Agent and Instrument Nouns

Stephanie Niu

spontaneous word innovations:
how do children proceed?

1. the connection between old meanings and new ones is transparent
2. devices most productive in the language
3. adherence to conventionality

necessary for grasping
the essential nature of language as a communication system
even
one-year-olds ask for the names of things.

             children relinquish their own innovations.

I’ve got a picture here of
something that burns.
pen-and-ink drawing of someone
eliciting some response (even if it was ‘I don’t know’).

it’s not a pair of scissors.
what else could you call something you cut with?

children’s spontaneous speech:
to rule from ruler, meaning ‘measure’
to trait from traitor, meaning ‘to betray.’
little doubt that most three-year-olds understand.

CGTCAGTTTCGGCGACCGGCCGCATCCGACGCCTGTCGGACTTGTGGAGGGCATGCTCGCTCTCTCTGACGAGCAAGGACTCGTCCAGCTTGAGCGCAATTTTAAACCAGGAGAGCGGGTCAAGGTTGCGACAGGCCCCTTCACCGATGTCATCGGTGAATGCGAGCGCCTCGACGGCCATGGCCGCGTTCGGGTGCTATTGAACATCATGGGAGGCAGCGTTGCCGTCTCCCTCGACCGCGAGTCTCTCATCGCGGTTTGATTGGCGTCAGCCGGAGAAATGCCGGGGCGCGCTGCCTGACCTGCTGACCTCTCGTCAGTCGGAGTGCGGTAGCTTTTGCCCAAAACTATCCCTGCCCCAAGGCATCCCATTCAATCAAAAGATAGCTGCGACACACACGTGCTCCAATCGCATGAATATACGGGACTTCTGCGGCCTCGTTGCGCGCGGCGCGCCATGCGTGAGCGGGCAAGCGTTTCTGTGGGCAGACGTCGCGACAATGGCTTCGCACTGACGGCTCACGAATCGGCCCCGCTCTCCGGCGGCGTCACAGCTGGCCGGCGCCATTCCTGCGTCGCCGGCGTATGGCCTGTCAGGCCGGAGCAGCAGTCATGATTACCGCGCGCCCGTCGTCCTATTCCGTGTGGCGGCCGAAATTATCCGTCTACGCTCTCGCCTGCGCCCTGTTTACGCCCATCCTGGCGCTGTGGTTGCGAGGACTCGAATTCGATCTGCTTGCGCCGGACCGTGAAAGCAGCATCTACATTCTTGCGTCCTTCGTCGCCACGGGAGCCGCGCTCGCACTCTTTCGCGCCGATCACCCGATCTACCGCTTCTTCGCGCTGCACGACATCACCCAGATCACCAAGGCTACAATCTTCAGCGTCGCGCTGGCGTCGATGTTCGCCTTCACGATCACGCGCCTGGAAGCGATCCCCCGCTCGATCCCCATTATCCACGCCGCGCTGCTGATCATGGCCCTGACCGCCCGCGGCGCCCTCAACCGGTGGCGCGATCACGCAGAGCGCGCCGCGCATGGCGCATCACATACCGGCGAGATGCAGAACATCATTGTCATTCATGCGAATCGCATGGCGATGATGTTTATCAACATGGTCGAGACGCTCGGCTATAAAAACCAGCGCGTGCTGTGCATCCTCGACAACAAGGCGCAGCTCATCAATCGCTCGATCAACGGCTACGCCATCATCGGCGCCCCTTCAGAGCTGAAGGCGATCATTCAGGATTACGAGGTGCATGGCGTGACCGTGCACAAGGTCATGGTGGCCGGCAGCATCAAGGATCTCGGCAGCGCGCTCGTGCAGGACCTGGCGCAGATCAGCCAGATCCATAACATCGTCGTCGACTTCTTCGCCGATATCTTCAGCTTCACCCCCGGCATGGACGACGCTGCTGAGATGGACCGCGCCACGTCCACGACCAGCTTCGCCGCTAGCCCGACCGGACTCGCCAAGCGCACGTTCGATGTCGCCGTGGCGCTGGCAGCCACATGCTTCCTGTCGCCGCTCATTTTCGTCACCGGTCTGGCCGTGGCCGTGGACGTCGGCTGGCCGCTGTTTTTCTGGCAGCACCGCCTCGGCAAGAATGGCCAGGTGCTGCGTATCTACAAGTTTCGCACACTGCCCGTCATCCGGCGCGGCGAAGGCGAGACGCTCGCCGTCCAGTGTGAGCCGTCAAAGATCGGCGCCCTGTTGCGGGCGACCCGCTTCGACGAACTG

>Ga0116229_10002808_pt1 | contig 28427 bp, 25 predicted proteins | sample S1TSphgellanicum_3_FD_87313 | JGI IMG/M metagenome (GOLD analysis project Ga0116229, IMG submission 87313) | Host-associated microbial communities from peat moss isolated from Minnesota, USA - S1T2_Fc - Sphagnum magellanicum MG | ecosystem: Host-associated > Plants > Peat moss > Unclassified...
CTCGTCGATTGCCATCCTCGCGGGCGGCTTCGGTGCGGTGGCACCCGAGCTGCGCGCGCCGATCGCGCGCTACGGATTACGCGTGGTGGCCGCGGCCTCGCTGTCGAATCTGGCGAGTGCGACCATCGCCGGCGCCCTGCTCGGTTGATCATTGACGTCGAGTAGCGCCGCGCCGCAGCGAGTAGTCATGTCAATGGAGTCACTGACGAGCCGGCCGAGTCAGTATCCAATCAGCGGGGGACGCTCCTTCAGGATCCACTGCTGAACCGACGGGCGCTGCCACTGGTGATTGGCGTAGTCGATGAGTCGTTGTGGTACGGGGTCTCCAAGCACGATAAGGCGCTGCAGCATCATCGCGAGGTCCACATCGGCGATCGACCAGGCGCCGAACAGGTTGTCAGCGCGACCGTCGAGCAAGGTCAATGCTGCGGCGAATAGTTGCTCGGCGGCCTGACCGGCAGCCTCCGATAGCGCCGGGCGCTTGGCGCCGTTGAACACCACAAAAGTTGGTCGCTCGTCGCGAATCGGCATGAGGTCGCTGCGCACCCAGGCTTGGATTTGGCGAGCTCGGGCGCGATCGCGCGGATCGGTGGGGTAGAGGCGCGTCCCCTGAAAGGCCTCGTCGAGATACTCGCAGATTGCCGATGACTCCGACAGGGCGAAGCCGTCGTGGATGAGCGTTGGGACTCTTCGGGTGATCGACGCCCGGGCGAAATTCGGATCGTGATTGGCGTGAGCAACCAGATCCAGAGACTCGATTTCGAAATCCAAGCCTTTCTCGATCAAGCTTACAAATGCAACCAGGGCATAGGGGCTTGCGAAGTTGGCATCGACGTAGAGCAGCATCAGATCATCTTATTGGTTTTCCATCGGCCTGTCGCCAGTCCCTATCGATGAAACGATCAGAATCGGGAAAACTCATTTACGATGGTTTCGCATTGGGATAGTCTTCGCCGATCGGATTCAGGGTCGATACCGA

begin with the transparent
             a rainer
only later discover the meaning
             ‘someone who drives rain away’

             a hugger-people
was used only by the youngest children.
             hitter-man, knocker-man, hider-man

older children
conformed to the conventions.
             fisherman,
             washerwoman.
but
the same person can cut, hit, climb, open, or burn things.
‘He’s a shoveler; he’s also a man.’

the asymmetry
most striking when
nouns like man or machine begin to yield their place.


Author's Note:
Found poem written using phrases from the linguistics paper published in Cognition, 1982 by EV Clark.